We recently had a chance to drive the Volkswagen Golf Blue-E-Motion in plain sight around Volkswagen’s hometown of Wolfsburg, and we can report that it is quite likely the most refined and best driving of affordable electric cars. Nonetheless, we’re unimpressed, even disappointed.
To explain this seeming paradox, let’s start with a fifty-second backgrounder on the state of the electric-car race: As you may have heard, Nissan and General Motors are ramping up production on (relatively) affordable and (relatively) practical electric vehicles. Suddenly, every automaker that isn’t mass-producing an electric vehicle is behind the technology curve — or at least is perceived as such. That includes the mighty Volkswagen Group. Sure, it builds the fastest production car on the planet and has previewed a few very appealing green sports car concepts in the Porsche 918 Spyder and the Audi E-tron. But can it and will it produce a rival to the Nissan Leaf?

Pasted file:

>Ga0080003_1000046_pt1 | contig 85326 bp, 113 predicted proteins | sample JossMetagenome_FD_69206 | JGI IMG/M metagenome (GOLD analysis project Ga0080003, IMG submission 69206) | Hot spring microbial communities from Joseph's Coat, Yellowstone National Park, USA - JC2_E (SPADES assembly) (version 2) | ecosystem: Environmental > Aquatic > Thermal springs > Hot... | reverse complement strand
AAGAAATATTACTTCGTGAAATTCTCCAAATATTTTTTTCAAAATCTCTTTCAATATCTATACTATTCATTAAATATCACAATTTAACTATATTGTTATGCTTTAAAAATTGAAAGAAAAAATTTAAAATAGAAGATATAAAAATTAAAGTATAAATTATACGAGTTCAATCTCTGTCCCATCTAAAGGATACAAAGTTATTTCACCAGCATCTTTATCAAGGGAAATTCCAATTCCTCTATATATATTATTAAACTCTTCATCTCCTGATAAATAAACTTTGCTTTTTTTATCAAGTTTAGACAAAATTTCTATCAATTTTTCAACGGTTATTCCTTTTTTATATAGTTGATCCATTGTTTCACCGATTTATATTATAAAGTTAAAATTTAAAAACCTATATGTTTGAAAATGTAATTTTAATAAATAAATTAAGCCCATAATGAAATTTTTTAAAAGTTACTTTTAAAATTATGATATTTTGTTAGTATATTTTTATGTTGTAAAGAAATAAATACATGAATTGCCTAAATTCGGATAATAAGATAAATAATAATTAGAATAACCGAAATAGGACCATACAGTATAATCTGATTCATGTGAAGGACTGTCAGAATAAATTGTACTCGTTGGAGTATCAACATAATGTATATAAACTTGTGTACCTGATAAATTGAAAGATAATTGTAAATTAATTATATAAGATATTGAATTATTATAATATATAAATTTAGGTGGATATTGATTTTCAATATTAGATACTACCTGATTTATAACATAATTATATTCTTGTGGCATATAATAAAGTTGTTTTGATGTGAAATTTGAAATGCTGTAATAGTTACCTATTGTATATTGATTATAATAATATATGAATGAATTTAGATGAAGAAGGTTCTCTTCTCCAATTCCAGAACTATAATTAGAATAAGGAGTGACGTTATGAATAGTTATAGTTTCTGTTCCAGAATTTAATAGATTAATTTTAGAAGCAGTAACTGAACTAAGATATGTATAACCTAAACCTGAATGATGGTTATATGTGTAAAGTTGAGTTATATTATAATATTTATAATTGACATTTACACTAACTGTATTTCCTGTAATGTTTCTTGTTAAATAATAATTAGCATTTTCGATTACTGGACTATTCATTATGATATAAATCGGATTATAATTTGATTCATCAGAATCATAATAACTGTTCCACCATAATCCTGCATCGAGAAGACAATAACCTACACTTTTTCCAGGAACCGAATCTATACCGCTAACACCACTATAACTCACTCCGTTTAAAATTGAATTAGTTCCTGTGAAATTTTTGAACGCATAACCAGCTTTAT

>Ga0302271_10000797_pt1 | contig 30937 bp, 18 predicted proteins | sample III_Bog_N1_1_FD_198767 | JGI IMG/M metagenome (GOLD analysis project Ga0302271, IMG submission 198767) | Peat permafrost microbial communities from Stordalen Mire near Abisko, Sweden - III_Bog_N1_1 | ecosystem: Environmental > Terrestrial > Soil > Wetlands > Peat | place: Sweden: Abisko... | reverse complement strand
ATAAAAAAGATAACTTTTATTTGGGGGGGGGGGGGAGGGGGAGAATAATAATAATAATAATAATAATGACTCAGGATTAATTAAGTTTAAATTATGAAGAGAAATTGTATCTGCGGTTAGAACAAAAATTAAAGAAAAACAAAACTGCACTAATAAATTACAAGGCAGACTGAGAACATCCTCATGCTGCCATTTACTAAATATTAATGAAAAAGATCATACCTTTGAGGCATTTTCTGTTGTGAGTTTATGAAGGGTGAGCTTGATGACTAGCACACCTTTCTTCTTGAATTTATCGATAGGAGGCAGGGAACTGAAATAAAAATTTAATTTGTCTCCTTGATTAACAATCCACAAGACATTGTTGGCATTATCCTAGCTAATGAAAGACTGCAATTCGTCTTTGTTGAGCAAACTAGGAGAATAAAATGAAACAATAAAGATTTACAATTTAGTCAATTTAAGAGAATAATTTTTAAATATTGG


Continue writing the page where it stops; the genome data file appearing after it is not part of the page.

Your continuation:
If we’re going purely by our driving experience, the answer would be an unqualified yes. The four-door Golf Blue-E-Motion takes the Chevy Volt’s tagline, “more car than electric,” and makes it reality. From the outside, the conversion to electric propulsion is invisible. The 114-kilowatt electric motor fits neatly in the engine bay, and the only hint of the thirty air-cooled lithium-ion battery modules residing under the center console, rear seats, and rear floor is a slight reduction in cargo capacity. Inside, one finds the familiar Golf switchgear subtly adapted to electric driving. The LCD touch screen that’s standard in the GTI has been programmed to display battery range and other vital stats. The exterior likewise presents no overt green cues, although it does borrow a few high-end pieces from the GTI and the Golf R, including LED taillights. VW promises that the production car will be recognizable from “twenty meters” away as an EV but at the same time makes clear its aims to produce a refined compact car first, and an electric car second.